Members of the National Assembly Standing Committee (NASC) yesterday agreed that the revised railway law needs comprehensive regulations that will help revitalise the country’s railway industry.
|A road-railway crossing in Hanoi’s Thuong Tín District. Members of the National Assembly Standing Committee agree that the revised railway law needs comprehensive regulations that will help revitalise the country’s railway industry. (Photo: VNA/VNS)|
Under the draft of the revised law which was on NASC’s agenda yesterday, the Government gives priority to developing, maintaining and protecting national and urban railways in accordance with approved national transport development planning.
The Government calls for and will support organisations and individuals in investing or running railway businesses.
The draft sees a new regulation on Government supports for the study and adoption of advanced science and technology in a modern railway sector.
Phan Xuân Dung, chairman of the National Assembly Committee for Science, Technology and Environment said that the compilers of the law include the committee and transport ministry – who also proposed a regulation in which the Government spends a proper proportion of the mid-term and yearly State-budget on railways.
Modest investment has been blamed on the slow development or even lagging behind of the railway sector in Vietnam.
Since the draft for the revised Railway Law was on the NA’s agenda last November, the compilers made changes following the opinions of deputies. For example, the updated draft includes regulations on the construction of railway stations and service areas. The updated draft removed the regulation in which enterprises are not allowed to provide services on State-owned railway routes which the Government had assigned them to operate.
Instead, railway businesses are regulated as conditional businesses and the Government would issue a list of requirements.
NA vice chairman Phung Quoc Hien stated that in 2015, funding for railways accounted for 1.6 percent of the State’s transport fund while roads received over 92 percent, inland waterways 1.9 percent, marine transport 3.3 percent and airlines 0.3 percent.
He said that Vietnam concentrated too much on roads and called for a balance in investment across different transport modes as well as better links among the four modes.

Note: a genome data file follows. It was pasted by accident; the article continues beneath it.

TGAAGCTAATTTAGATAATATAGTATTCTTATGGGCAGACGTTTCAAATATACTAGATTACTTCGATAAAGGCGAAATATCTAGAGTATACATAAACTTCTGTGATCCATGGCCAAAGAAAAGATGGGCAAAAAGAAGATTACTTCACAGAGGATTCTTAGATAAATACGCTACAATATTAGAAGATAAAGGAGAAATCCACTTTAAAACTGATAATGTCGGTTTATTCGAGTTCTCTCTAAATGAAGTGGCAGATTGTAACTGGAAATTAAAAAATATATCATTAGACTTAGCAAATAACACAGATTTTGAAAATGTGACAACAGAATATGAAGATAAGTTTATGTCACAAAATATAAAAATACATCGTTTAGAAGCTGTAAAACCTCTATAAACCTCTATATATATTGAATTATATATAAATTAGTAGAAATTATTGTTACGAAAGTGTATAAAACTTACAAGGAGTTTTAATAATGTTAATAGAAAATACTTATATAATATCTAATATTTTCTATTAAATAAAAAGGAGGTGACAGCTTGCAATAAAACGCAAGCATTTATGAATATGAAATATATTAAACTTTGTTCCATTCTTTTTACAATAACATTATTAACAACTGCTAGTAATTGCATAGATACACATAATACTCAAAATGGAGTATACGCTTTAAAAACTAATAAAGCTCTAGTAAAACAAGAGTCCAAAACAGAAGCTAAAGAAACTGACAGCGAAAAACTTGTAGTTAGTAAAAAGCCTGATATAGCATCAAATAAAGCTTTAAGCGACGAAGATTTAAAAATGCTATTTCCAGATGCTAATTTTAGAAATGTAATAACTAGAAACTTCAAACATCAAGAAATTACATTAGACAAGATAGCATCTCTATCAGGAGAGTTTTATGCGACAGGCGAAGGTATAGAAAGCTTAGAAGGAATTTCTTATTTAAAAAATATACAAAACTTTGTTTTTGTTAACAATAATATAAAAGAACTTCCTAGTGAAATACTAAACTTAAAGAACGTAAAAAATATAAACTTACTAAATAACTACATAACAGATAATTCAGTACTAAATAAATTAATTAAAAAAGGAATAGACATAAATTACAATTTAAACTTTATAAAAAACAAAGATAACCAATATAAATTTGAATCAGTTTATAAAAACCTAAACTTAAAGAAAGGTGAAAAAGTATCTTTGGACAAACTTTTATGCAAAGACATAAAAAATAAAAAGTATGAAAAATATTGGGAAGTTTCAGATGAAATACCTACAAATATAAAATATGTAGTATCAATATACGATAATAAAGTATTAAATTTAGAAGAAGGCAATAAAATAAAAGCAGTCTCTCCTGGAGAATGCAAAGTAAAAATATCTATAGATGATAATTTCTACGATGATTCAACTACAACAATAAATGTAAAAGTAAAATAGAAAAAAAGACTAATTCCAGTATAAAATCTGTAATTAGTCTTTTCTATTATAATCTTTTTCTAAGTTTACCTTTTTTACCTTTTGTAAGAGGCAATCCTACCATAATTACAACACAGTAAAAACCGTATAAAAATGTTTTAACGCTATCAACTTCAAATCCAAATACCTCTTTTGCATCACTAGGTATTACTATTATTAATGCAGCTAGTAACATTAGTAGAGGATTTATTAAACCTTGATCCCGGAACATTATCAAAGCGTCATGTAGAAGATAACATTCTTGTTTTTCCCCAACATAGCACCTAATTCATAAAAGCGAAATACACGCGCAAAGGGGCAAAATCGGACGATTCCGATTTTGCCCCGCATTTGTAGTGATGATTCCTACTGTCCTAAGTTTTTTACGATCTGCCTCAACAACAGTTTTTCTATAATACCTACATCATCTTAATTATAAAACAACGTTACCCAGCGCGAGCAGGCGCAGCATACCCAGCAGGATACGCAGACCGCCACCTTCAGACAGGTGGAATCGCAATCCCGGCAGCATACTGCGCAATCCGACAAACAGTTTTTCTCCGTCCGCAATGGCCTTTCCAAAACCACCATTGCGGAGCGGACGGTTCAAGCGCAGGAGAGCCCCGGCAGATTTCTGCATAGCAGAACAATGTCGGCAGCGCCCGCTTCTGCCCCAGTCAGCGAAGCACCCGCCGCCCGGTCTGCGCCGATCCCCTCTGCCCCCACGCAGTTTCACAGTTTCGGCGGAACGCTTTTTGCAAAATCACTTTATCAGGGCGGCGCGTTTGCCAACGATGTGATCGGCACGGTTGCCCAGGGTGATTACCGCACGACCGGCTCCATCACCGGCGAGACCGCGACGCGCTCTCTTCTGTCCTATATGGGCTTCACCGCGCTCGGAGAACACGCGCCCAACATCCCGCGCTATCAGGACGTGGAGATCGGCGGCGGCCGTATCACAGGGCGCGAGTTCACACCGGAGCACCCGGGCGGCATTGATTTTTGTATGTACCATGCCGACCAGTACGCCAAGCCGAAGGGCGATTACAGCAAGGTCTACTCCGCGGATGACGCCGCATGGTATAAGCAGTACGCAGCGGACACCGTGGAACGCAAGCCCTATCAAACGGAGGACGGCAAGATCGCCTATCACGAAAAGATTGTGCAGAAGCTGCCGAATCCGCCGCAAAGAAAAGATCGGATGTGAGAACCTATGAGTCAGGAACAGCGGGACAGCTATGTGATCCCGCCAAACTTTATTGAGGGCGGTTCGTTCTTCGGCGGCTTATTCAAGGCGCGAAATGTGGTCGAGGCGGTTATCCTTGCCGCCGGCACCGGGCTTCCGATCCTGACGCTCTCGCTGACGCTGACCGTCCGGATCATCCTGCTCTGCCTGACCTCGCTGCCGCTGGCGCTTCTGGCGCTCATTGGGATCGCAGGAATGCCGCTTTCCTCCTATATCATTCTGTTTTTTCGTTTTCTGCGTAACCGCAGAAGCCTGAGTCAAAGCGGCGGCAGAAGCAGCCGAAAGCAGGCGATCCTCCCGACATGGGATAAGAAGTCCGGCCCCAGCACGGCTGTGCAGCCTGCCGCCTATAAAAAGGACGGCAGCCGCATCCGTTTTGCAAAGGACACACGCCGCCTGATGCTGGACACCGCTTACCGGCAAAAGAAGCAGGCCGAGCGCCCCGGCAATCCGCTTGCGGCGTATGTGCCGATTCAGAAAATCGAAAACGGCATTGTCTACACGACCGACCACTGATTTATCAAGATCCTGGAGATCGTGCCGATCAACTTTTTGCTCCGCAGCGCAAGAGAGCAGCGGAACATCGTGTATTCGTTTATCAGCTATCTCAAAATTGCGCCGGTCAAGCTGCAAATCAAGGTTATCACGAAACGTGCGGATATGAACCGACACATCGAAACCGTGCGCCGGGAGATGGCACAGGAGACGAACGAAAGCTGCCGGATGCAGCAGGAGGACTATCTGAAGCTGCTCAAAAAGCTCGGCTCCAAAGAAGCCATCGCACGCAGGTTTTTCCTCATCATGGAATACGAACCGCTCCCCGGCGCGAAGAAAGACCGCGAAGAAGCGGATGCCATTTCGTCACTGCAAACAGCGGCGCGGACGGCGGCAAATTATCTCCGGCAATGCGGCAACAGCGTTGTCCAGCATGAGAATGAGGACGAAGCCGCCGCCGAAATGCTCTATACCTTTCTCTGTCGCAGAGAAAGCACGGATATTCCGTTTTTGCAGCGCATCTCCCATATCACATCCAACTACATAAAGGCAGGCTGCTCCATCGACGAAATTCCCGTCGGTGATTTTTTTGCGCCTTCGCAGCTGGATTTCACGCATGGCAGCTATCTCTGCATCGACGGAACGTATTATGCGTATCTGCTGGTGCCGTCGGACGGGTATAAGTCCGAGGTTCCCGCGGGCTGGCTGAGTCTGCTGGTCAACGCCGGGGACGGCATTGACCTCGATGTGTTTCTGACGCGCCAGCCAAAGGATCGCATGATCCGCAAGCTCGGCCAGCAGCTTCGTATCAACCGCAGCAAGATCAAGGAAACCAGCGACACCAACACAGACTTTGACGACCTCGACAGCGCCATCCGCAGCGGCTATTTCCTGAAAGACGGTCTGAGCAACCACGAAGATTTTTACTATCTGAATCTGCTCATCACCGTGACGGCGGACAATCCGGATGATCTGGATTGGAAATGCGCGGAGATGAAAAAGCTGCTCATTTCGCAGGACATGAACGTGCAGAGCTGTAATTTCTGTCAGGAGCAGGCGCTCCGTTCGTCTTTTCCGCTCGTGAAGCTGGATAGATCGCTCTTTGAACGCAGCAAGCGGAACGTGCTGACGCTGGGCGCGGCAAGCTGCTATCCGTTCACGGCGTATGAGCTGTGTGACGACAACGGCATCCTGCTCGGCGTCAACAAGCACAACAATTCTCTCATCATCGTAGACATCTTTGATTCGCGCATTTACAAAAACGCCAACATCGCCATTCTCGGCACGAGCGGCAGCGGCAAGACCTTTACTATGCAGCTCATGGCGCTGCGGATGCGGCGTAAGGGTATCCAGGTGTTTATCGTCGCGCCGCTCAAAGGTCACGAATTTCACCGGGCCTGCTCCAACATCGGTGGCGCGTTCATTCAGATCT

Transport Minister Truong Quang Nghia said that railways in Vietnam had the advantage that they could stretch from north to south.
“Once rail becomes the top option for carrying passengers and goods, transport costs will drop,” he said.
Head of NA’s Justice Committee Le Thi Nga said that roads and coach services had improved over the last few years, becoming very attractive to passengers while railway services were struggling. To boost the railway sector detailed policies are needed.
Tackling NGO violations
Also yesterday, NASC members looked into the amount of fines imposed on violations by non-governmental organisations (NGO) that had been proposed earlier by the Government.
Speaking at the session on behalf of the Government, Deputy Minister of Foreign Affairs Bui Thanh Sơn said operations by Vietnam-based NGOs generally abide by the country’s laws. However, violations still persist, including operating without registration licences, renting offices without permission, or office addresses that are different from those stated in registration licences.
Sơn added that there were also organisations engaged in activities that go against social ethics and the country’s interests.
“There are also those trying to meddle in the country’s domestic affairs with activities such as attempting to influence structural reforms and changes to the law, or releasing announcements that slanders Vietnam adherence to human rights and religious freedom,” Sơn said.
As for the organisation of international seminars or conferences, common violations include organising without obtaining permission or having permission but failing to consult with the Ministry of Foreign Affairs or related localities and agencies; and not reporting the results of seminars and conferences to competent authorities as required.
To ensure the strict adherence to the law and increase the awareness of NGOs in Vietnam, the Government proposed to the NA a maximum fine of VND30 million (US$1,300) for violations in NGOs’ operations.
Meanwhile, a maximum fine of VND20 million is proposed for violations in the organisation of international seminars and conferences.
Head of the NA’s Legal Committee Nguyen Khac Dinh said the majority of the committee’s members agreed with the amount the Government had proposed to tackle violations in the operations of NGOs, despite the fact that they were rare.
They said that the Ministry of Foreign Affairs could also impose other kinds of punishments, aside from penalties, such as revoking registration licences, or expelling responsible persons from the country in case of severe violations.
They also concurred with the proposed VND20-million-fine on violations in holding international seminars and conferences.
However they said it is necessary to clarify that this is the maximum amount that can be imposed on individuals. In case of violations by organisations, the amount should be doubled.
At the end of the session, NASC voted to agree on the amounts that the Government had proposed.